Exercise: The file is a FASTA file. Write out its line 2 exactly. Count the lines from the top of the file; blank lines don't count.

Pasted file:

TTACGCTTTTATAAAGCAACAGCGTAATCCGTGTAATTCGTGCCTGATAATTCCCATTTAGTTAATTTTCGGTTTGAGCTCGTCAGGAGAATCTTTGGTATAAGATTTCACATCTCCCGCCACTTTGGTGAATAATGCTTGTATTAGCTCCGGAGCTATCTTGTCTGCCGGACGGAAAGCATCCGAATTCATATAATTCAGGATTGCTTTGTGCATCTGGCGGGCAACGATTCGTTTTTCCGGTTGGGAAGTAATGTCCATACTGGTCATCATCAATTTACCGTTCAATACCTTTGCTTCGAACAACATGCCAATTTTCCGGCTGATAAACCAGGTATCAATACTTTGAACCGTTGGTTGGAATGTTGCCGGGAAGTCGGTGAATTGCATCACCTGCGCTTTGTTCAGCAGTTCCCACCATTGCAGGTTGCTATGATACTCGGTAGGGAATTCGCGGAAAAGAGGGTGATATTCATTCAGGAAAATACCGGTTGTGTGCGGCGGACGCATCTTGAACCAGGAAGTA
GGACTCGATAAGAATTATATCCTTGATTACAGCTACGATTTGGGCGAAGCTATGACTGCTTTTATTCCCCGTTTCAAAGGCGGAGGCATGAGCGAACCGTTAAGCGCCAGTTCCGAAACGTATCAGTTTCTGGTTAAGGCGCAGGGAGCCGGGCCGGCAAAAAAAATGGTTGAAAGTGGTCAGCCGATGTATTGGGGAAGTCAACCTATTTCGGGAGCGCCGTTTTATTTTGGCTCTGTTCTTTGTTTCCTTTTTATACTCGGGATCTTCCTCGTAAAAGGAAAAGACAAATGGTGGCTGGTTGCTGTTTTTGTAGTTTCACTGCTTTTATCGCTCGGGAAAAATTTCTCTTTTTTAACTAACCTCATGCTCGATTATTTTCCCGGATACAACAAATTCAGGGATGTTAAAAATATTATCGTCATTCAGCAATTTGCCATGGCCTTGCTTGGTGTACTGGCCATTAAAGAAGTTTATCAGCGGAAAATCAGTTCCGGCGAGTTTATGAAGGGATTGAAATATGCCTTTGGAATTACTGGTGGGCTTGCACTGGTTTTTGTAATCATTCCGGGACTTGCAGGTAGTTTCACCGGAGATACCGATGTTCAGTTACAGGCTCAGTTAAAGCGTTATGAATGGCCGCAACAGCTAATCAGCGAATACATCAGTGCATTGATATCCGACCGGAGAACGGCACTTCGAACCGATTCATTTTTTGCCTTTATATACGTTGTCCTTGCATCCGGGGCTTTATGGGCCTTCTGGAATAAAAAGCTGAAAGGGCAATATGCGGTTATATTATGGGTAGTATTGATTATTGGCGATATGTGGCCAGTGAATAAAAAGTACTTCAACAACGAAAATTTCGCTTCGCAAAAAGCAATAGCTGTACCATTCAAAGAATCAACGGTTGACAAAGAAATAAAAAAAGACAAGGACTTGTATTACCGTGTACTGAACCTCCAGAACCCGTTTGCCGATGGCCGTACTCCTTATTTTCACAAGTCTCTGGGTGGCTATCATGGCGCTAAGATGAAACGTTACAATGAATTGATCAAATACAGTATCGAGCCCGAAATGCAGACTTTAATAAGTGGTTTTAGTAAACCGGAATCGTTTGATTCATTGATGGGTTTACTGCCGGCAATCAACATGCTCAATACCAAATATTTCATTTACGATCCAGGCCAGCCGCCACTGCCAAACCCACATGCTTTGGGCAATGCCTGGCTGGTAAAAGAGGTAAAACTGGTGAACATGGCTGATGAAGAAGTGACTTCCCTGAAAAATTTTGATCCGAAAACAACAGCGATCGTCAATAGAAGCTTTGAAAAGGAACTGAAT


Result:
GGACTCGATAAGAATTATATCCTTGATTACAGCTACGATTTGGGCGAAGCTATGACTGCTTTTATTCCCCGTTTCAAAGGCGGAGGCATGAGCGAACCGTTAAGCGCCAGTTCCGAAACGTATCAGTTTCTGGTTAAGGCGCAGGGAGCCGGGCCGGCAAAAAAAATGGTTGAAAGTGGTCAGCCGATGTATTGGGGAAGTCAACCTATTTCGGGAGCGCCGTTTTATTTTGGCTCTGTTCTTTGTTTCCTTTTTATACTCGGGATCTTCCTCGTAAAAGGAAAAGACAAATGGTGGCTGGTTGCTGTTTTTGTAGTTTCACTGCTTTTATCGCTCGGGAAAAATTTCTCTTTTTTAACTAACCTCATGCTCGATTATTTTCCCGGATACAACAAATTCAGGGATGTTAAAAATATTATCGTCATTCAGCAATTTGCCATGGCCTTGCTTGGTGTACTGGCCATTAAAGAAGTTTATCAGCGGAAAATCAGTTCCGGCGAGTTTATGAAGGGATTGAAATATGCCTTTGGAATTACTGGTGGGCTTGCACTGGTTTTTGTAATCATTCCGGGACTTGCAGGTAGTTTCACCGGAGATACCGATGTTCAGTTACAGGCTCAGTTAAAGCGTTATGAATGGCCGCAACAGCTAATCAGCGAATACATCAGTGCATTGATATCCGACCGGAGAACGGCACTTCGAACCGATTCATTTTTTGCCTTTATATACGTTGTCCTTGCATCCGGGGCTTTATGGGCCTTCTGGAATAAAAAGCTGAAAGGGCAATATGCGGTTATATTATGGGTAGTATTGATTATTGGCGATATGTGGCCAGTGAATAAAAAGTACTTCAACAACGAAAATTTCGCTTCGCAAAAAGCAATAGCTGTACCATTCAAAGAATCAACGGTTGACAAAGAAATAAAAAAAGACAAGGACTTGTATTACCGTGTACTGAACCTCCAGAACCCGTTTGCCGATGGCCGTACTCCTTATTTTCACAAGTCTCTGGGTGGCTATCATGGCGCTAAGATGAAACGTTACAATGAATTGATCAAATACAGTATCGAGCCCGAAATGCAGACTTTAATAAGTGGTTTTAGTAAACCGGAATCGTTTGATTCATTGATGGGTTTACTGCCGGCAATCAACATGCTCAATACCAAATATTTCATTTACGATCCAGGCCAGCCGCCACTGCCAAACCCACATGCTTTGGGCAATGCCTGGCTGGTAAAAGAGGTAAAACTGGTGAACATGGCTGATGAAGAAGTGACTTCCCTGAAAAATTTTGATCCGAAAACAACAGCGATCGTCAATAGAAGCTTTGAAAAGGAACTGAAT